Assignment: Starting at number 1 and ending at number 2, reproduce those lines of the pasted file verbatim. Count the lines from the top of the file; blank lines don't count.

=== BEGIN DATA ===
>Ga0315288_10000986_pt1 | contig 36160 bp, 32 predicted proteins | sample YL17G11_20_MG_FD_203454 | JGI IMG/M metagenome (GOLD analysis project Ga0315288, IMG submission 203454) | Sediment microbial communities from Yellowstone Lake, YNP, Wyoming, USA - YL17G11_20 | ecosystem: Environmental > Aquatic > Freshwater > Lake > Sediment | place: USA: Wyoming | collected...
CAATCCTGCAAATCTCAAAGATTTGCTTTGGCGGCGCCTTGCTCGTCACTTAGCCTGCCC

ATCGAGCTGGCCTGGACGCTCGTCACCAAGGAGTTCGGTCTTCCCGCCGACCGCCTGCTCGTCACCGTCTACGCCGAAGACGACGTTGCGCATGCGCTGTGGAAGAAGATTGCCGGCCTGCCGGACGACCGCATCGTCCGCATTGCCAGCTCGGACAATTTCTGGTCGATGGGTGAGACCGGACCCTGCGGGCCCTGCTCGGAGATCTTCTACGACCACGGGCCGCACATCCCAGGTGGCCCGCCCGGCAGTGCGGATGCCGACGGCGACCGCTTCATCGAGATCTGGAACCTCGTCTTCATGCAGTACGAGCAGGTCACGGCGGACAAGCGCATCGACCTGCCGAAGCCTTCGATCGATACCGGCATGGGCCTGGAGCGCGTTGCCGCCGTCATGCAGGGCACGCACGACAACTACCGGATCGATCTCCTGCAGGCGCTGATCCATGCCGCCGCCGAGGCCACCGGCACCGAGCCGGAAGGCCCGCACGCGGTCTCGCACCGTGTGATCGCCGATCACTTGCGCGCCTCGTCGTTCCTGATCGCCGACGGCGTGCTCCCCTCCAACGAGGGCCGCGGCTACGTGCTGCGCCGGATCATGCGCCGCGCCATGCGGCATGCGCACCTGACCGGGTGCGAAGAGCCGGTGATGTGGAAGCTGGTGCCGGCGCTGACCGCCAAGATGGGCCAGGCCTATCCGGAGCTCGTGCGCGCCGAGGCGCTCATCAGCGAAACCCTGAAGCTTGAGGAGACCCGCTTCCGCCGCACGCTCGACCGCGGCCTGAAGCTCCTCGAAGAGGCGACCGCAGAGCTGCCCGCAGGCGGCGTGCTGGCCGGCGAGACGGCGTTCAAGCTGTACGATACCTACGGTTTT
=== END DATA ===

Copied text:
>Ga0315288_10000986_pt1 | contig 36160 bp, 32 predicted proteins | sample YL17G11_20_MG_FD_203454 | JGI IMG/M metagenome (GOLD analysis project Ga0315288, IMG submission 203454) | Sediment microbial communities from Yellowstone Lake, YNP, Wyoming, USA - YL17G11_20 | ecosystem: Environmental > Aquatic > Freshwater > Lake > Sediment | place: USA: Wyoming | collected...
CAATCCTGCAAATCTCAAAGATTTGCTTTGGCGGCGCCTTGCTCGTCACTTAGCCTGCCC